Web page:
YOUNGSTOWN, Ohio (WKBN) — It took just 12 seconds on a humid Friday night on the North Side last August to change two lives forever.
Ed Hartwig, the attorney for Jacques Peterman Oliver, 45, said that’s the amount of time it took for his client to change a self-defense case to a manslaughter case.
Peterman Oliver was sentenced Tuesday to 10 to 13 and a half years in prison after pleading guilty on Dec. 28 to charges of voluntary manslaughter and being a felon in possession of a firearm for the Aug. 26 shooting death of Cameron Dyer, 36, at a gas station at Logan and Saranac avenues.
Prosecutors were seeking a sentence of 14 to 16 and a half years.
Assistant Prosecutor Rob Andrews said prosecutors agreed to reduce a murder charge to manslaughter because it appeared that Dyer was at first the aggressor that night.
Video footage shows Dyer approaching a car Peterman Oliver was in, and the two had words. Dyer reaches into the car and takes something out and then two shots are fired, Andrews said.
As Dyer lies on the ground, Peterman Oliver shot him seven more times, then put his body into his car and drove him to the police department, where he turned himself in.
“What started as a potential self-defense went well beyond that,” Andrews said.
Hartwig, however, said Andrews’ recitation was wrong. He said Peterman Oliver was “ambushed,” and that Dyer left his car running and rushed over to his client’s car.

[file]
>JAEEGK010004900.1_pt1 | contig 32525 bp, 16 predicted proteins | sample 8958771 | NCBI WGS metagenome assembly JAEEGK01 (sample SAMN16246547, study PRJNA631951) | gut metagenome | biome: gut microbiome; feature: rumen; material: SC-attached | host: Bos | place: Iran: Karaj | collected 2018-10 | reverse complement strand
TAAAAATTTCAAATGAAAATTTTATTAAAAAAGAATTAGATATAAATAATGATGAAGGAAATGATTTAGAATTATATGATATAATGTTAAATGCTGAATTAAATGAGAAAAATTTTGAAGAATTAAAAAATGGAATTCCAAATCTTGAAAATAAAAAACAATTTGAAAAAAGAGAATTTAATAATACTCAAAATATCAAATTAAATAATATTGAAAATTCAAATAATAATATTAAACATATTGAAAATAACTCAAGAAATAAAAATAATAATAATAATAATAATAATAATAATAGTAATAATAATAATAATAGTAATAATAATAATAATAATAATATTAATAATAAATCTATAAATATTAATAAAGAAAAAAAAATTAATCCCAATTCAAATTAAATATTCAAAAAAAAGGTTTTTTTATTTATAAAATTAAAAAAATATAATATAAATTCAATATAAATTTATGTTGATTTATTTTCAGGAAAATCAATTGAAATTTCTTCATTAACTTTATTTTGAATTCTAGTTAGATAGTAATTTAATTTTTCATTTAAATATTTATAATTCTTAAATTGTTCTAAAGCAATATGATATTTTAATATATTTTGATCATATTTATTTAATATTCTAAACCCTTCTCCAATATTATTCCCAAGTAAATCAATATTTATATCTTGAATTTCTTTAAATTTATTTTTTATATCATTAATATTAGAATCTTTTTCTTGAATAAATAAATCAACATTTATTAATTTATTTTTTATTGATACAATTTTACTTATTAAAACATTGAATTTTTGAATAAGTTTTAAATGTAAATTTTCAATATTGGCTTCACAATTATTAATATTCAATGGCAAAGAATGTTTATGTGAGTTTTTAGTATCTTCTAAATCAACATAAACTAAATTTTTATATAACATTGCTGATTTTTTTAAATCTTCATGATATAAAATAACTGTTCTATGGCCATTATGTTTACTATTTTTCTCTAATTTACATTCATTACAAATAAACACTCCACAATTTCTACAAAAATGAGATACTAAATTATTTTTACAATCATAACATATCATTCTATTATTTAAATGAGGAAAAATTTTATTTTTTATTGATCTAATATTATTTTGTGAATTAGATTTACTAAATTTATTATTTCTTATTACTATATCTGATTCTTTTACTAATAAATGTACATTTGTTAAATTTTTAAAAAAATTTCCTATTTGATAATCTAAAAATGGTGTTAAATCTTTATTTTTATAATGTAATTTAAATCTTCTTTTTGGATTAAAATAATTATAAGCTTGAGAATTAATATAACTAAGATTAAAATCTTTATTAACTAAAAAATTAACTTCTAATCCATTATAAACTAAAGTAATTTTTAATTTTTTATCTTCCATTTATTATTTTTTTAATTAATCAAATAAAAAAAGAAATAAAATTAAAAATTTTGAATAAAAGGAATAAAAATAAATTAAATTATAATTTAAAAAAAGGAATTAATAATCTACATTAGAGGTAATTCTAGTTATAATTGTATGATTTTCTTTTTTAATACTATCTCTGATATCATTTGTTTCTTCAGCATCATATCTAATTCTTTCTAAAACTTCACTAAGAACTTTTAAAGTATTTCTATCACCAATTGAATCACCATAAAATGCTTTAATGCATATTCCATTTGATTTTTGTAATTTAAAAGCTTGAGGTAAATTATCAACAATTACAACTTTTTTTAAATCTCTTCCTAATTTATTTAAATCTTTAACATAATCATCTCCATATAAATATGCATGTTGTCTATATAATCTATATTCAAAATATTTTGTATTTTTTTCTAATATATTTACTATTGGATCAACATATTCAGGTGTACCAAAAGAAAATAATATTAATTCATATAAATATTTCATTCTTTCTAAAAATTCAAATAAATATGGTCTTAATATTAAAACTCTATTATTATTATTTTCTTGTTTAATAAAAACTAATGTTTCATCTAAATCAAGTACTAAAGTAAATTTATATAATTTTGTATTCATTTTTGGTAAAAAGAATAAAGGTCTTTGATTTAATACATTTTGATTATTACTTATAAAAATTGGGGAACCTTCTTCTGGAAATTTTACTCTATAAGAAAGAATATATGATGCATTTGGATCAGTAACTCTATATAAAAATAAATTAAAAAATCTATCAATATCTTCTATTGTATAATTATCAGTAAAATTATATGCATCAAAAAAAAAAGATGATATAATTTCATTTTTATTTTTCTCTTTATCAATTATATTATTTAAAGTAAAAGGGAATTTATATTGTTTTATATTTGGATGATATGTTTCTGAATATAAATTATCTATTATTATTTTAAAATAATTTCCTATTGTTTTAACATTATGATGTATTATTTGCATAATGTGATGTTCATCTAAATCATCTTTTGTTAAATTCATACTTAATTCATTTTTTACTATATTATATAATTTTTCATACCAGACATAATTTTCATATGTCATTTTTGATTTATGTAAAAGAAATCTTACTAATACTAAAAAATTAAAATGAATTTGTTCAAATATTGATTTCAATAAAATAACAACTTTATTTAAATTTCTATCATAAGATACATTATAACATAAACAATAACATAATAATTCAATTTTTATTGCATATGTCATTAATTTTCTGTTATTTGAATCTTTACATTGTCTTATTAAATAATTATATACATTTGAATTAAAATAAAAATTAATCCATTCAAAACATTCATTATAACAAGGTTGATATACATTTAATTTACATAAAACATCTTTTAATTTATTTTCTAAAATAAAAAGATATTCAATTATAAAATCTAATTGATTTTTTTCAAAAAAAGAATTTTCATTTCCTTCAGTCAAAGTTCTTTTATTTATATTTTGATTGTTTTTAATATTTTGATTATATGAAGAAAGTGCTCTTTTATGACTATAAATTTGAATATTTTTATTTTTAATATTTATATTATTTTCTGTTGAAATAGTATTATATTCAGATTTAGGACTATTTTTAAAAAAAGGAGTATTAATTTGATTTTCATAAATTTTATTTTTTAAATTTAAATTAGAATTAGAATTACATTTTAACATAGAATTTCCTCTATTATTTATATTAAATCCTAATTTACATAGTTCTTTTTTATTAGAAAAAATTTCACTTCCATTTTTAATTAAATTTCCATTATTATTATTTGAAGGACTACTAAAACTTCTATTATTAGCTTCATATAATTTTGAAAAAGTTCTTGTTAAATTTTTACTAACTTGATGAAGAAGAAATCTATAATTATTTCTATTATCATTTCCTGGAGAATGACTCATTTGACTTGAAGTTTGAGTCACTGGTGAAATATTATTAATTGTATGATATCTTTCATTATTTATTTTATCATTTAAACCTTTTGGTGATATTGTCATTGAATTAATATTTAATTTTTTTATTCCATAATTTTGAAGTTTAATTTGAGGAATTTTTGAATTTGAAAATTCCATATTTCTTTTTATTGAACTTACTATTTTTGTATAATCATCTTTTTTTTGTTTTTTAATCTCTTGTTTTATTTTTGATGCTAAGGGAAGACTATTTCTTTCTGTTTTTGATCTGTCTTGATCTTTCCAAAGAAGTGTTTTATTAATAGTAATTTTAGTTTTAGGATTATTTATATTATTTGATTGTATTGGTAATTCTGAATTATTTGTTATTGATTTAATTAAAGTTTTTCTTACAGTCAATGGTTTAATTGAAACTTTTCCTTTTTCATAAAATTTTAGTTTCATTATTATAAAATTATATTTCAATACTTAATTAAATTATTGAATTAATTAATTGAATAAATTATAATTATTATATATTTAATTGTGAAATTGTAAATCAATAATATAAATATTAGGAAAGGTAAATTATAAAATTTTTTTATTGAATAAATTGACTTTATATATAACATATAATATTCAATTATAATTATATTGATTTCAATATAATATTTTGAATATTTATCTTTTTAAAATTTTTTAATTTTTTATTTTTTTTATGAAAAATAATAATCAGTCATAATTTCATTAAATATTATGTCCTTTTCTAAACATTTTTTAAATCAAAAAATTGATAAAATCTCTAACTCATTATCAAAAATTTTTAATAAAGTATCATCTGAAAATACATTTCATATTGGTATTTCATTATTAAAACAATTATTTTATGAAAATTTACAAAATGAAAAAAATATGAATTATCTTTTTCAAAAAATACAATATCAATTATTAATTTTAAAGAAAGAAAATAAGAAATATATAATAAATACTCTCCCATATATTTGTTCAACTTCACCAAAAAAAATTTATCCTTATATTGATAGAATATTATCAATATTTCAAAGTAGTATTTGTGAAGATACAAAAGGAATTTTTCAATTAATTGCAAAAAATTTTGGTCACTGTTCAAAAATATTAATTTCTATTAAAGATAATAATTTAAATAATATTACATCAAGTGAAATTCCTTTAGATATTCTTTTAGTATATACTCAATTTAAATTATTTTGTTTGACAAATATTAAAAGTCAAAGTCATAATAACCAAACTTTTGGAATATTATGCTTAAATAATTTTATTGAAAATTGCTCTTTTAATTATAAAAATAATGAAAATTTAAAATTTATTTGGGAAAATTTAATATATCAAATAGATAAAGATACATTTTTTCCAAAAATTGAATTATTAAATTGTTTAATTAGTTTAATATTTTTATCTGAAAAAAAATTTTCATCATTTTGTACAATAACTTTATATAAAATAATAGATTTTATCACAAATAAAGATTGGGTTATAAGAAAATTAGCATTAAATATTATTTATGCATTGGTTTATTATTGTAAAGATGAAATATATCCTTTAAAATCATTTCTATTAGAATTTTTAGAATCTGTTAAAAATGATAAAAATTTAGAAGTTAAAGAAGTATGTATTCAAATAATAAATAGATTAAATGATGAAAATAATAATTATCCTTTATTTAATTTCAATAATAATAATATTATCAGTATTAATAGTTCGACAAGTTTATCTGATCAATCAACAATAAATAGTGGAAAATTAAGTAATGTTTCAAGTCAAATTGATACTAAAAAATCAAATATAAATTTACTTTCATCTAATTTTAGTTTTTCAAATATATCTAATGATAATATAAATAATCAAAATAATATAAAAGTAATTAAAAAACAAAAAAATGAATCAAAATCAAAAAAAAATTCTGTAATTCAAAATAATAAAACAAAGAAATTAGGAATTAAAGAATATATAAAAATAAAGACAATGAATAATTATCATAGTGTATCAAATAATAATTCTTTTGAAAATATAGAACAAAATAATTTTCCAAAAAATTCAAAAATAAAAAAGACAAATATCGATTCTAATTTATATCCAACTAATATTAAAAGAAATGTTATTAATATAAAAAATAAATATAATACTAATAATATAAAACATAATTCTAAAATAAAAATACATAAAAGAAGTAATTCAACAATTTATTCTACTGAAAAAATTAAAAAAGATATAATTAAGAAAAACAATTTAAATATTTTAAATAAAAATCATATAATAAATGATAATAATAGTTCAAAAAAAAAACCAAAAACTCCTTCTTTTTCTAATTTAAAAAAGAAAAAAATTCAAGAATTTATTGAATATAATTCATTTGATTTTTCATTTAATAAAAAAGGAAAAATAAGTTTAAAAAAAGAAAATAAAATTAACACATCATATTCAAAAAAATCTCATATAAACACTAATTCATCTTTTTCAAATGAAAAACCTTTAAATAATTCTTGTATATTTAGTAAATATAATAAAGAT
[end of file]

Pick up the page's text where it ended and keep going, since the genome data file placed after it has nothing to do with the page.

Hartwig said his client was afraid for his life when he shot after, both when he was leaning into the car and on the ground. The whole sequence took about 12 seconds, Hartwig said.
“Did it go too far? It did,” Hartwig said.
Hartwig said his client has been married for 27 years, served in the U.S. Marines and worked the same job for 16 years. He put Dyer in his car because of the medical training he received in the Marines.
Reading from a statement via video hookup from the county jail, Peterman Oliver said he was very sorry for what happened but he added he feared for his life.
“From the time he reached into my vehicle, I was consumed with fear,” Peterman Oliver said.
Peterman Oliver said Dyer leaned into his car and said Peterman Oliver “disrespected” him. He told Peterman Oliver he had a gun also and when he reached in he ripped two chains off Peterman Oliver’s neck.
Peterman Oliver fired, and when Dyer was on the ground, he thought Dyer still had a gun so he fired again, he said.
Dyer did not have a gun, and when detectives told him that, Peterman Oliver said he was “devastated.”
Peterman Oliver was going to take Dyer to the hospital but changed his mind because he was afraid police may shoot him, he said. He called 911 and was on the phone the entire time until he got to the police station.
Peterman Oliver repeated he was sorry for Dyer’s family and said if they could have talked, they could have worked out their differences.
“We went through this for no reason,” Peterman Oliver said.
Dyer’s daughter also spoke, saying her father was a great father and she misses him.
“I’m lost because I lost my dad,” she said. “He was a good father. He treated everyone nicely. I’m upset but I’m not so upset,” then she walked away abruptly from the podium.
Judge Krichbaum said it appeared Dyer was the aggressor and Peterman Oliver had a right to defend himself, but he went too far.
“Unfortunately for you, the law doesn’t allow you to go as far as you did,” Judge Krichbaum said. “It’s just another sad story of what happens in our city way too often.”